Tag Archives: yaesu

How Cool is Ham Radio?

We were parked at Skidaway Island State Park for an overnight and awaiting the Carolina vs Kentucky game (boo hoo hoo). Oh well, only eight teams played this past weekend in the mens’ NCAA tournament and our team was there even if we didn’t quite beat Kentucky. Go HEELS!

Yesterday afternoon I raised our trailer’s roof-top antenna to vertical. I turned on our small ham radio and started listening. Lots and lots of hams were on all the bands. I decided to start with fifteen meters and selected 21.5 mHz, one of the highest frequencies my mobile antenna (High Sierra 1800 Pro) will tune.

Within seconds I heard DQ8N, a German club station, looking for contacts. We had a brief exchange and I tuned down a little.

DQ8N Lauscha Germany

Within only five minutes I completed an exchange with M6T, a club station in Martlesham, England.

M6T Ipswich England

Five minutes later I reached SK2T, a club station in Umea, Sweden.

SK2T Umea Sweden

Two more minutes before I connected with P40M in Minnetonka, MN, then one minute later I reached HK1R in Atlantico, Colombia.

HK1R Atlantico Colombia

And finally, only eighteen minutes after I first tuned up, I reached CR3A on Madeira, an island known as “the Pearl of the Atlantic” 2000 kilometers west of Morrocco and only 400 km north of Canary Islands.

CR3A Madeira Island

Only eighteen minutes and I made contacts with six countries, distances ranging from 1,500 to 4,700 miles. It takes longer than that to reach any of our children. I had fun looking up their stations’ locations, determining where they are. Ham radio is slowly improving my knowledge of countries, and I’m learning names of islands I never knew about.

All contacts were made with a very small Yaesu amateur radio (FT-857d) operating on batteries only while we were sitting at our dinette, on 15 meters, between 0730 and 0800 universal time. This is neither rocket science nor is it at all unusual for ham radio. It’s fun and easy and a little surprising for me because I don’t usually get such diverse international contacts in such a short time period.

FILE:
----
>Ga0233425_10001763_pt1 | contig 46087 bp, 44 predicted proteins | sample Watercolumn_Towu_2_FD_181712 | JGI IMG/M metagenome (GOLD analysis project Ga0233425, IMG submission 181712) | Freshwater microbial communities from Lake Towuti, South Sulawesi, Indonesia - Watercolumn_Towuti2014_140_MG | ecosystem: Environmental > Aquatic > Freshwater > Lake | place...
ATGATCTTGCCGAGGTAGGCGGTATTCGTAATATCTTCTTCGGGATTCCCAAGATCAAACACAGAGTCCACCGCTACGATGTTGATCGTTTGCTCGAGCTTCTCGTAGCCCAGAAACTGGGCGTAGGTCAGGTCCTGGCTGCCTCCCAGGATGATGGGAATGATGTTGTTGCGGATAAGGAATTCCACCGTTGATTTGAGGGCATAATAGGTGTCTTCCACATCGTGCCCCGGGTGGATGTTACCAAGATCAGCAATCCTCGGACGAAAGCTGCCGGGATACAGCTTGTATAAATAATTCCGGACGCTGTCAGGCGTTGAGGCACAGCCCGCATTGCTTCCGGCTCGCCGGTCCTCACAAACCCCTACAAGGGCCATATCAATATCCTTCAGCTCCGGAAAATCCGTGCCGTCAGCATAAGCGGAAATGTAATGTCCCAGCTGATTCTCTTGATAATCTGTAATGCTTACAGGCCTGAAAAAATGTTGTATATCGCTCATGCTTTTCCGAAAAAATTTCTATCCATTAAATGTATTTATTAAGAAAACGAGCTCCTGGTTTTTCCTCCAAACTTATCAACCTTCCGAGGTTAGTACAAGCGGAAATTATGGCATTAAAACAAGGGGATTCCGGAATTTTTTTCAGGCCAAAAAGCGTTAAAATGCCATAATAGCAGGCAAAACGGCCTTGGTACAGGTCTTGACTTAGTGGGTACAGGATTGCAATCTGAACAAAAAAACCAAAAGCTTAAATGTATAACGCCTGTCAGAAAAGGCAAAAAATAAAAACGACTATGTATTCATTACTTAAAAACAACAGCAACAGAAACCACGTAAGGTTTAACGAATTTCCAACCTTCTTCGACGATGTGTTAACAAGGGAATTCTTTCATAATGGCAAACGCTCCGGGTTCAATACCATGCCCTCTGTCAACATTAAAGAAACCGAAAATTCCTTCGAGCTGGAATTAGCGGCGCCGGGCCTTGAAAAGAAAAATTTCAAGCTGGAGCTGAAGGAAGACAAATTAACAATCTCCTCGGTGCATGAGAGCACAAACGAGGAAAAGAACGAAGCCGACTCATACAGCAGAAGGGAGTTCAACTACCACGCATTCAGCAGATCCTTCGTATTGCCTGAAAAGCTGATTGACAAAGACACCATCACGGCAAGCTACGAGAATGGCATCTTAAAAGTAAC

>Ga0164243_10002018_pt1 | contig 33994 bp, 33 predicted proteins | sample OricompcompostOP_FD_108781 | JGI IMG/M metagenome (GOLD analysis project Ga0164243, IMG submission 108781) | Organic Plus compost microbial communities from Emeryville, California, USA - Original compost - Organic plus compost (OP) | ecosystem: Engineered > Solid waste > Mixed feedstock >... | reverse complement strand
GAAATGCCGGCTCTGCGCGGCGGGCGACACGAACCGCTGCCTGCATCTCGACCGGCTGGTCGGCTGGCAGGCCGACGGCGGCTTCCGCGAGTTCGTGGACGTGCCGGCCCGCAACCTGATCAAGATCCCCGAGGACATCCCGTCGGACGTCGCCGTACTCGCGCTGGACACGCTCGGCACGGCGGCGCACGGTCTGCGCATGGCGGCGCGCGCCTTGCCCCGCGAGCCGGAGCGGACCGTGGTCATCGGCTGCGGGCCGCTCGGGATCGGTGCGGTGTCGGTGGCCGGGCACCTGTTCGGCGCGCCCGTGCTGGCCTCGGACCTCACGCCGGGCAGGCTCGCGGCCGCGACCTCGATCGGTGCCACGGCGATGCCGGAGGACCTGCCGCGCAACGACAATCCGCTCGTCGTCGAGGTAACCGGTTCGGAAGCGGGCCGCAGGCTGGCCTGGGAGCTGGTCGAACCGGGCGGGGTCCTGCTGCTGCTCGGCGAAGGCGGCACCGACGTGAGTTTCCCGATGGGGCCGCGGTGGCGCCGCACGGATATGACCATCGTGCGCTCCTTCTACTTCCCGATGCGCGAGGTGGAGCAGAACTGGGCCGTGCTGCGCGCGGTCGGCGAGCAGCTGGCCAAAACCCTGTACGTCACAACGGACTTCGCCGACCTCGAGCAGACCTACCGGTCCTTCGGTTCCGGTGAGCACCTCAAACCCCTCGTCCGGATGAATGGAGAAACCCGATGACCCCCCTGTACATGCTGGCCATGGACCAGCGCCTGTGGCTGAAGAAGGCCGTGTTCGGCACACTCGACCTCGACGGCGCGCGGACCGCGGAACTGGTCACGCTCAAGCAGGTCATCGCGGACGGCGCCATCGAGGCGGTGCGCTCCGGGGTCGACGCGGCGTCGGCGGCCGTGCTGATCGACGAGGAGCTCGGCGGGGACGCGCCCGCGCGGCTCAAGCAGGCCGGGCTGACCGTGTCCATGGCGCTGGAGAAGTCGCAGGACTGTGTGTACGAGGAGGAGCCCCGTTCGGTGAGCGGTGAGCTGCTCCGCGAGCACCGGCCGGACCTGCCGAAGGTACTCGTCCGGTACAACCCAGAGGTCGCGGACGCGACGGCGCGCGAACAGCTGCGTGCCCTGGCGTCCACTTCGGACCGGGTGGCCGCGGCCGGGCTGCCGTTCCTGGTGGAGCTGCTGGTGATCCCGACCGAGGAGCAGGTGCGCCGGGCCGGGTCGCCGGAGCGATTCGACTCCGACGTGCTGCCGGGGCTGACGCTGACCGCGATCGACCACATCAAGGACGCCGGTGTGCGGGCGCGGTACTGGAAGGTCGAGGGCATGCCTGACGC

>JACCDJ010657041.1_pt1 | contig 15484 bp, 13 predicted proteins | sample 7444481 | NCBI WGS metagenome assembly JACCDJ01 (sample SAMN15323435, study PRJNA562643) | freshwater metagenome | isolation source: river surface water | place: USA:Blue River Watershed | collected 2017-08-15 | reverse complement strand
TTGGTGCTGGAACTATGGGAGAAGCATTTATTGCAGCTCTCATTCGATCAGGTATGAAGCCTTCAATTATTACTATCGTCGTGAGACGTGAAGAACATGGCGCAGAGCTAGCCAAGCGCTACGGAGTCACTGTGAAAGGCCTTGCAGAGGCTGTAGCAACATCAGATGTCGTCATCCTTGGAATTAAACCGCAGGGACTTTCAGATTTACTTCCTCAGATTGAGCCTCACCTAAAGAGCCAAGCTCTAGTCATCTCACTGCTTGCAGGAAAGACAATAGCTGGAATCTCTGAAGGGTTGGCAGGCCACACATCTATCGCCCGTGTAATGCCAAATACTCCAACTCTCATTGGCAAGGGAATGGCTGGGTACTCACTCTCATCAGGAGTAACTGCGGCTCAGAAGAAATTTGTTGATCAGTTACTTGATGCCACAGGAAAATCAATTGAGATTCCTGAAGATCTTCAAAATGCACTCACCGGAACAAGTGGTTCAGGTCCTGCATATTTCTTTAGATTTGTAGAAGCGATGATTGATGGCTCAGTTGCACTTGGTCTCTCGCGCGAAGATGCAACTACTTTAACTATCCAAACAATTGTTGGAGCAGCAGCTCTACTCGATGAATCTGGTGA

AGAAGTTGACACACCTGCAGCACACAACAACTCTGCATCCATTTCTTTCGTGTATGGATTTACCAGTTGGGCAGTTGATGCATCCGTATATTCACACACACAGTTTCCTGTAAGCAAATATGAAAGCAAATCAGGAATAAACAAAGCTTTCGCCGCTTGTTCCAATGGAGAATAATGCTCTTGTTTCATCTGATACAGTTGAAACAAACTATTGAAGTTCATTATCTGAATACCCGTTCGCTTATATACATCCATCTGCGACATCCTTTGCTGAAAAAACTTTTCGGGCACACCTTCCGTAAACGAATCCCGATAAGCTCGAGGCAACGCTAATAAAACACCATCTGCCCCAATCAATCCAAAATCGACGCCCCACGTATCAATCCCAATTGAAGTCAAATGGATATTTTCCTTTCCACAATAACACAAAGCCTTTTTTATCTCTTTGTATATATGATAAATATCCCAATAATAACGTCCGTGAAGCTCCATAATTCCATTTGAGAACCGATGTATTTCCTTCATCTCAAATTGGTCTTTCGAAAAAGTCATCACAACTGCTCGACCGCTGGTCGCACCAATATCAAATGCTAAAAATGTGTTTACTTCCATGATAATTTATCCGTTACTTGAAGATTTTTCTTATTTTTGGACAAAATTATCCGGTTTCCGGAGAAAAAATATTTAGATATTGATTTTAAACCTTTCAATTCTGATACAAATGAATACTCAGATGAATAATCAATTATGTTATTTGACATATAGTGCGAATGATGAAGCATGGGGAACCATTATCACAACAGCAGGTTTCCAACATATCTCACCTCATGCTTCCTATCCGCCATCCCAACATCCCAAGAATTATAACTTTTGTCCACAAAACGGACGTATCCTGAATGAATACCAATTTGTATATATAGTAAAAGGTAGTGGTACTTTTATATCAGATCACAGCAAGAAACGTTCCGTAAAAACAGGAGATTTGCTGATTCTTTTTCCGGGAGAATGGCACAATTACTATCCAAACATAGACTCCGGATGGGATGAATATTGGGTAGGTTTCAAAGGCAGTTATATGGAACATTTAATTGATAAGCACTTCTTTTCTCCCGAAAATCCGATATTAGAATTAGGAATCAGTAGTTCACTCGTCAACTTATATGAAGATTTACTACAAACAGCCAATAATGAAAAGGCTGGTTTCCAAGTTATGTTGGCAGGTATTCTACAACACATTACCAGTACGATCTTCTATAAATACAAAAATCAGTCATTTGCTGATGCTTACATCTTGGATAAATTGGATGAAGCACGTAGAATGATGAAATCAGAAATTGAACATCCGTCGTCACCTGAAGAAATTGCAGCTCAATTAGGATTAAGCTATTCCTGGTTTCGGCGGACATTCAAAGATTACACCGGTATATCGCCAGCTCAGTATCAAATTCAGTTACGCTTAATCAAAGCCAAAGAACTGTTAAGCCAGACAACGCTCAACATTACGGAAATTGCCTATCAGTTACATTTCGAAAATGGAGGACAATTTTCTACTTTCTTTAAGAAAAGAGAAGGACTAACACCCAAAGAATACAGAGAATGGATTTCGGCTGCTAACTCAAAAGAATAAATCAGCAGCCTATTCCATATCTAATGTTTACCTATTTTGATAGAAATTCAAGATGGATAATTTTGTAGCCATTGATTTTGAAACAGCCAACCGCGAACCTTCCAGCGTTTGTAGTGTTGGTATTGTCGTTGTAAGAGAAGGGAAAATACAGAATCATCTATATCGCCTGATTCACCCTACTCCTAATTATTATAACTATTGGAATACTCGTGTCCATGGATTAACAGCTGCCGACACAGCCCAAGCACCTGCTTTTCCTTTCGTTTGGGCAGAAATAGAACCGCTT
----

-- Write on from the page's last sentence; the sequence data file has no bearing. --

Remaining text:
Yesterday afternoon was the second day of a ham radio contest during which many many more hams than usual are active on the bands. The contacts I made were extremely short in duration and in information exchange, only enough to prove we made successful two-way information communication. Literally, we exchange call sign, signal strength, and contest contact number.

Many times I make a contact with lots of jaw-boning, sometimes lasting up to 45 minutes. More usual is a five or ten minute get-to-know you conversation with another ham. And, especially during contest periods, many contacts last less than a minute. It’s fun to see how far we can reach and still maintain clear and understandable voice, and more fun yet to do so to countries or islands we might not have reached before.

This past weekend I was surprised to have five of six consecutive contacts in Europe, South America, and Africa and to have 5/9 or clear communication reports from all of six. My radio setup is nice but small and simple, and I operated only 100 watts and with a mobile antenna. Many many stations have far more antenna “power” and some have amplifiers of up to 1,500 watts too. I was pleased to do so well with my modest setup and surprised to do it so quickly and easily.

Ham radio can be really fun when things click like they did yesterday afternoon. Even when it doesn’t work this well, you can still find neat contacts like late one night when I picked up a New Zealand station, or one early morning (0620 UTC) this past February when I had super-clear contacts with two stations in California and one in Oklahoma, all from Sarasota FL.

Every new contact I can make reduces my cost per contact, right? And my enjoyment per dollar is going up still, almost every time I turn on the radio. Unlike cellphone and data plans, all my conversations are free of any incremental cost no matter how long I talk. I might not know who is going to answer my call, but someone always does, somewhere.

I would like to break the 4,700 mile barrier though. I think it will happen this year or next, as propagation improves radio signal bouncing around the globe. How cool is that?

When all else fails, Ham Radio!

Jim n5rtg

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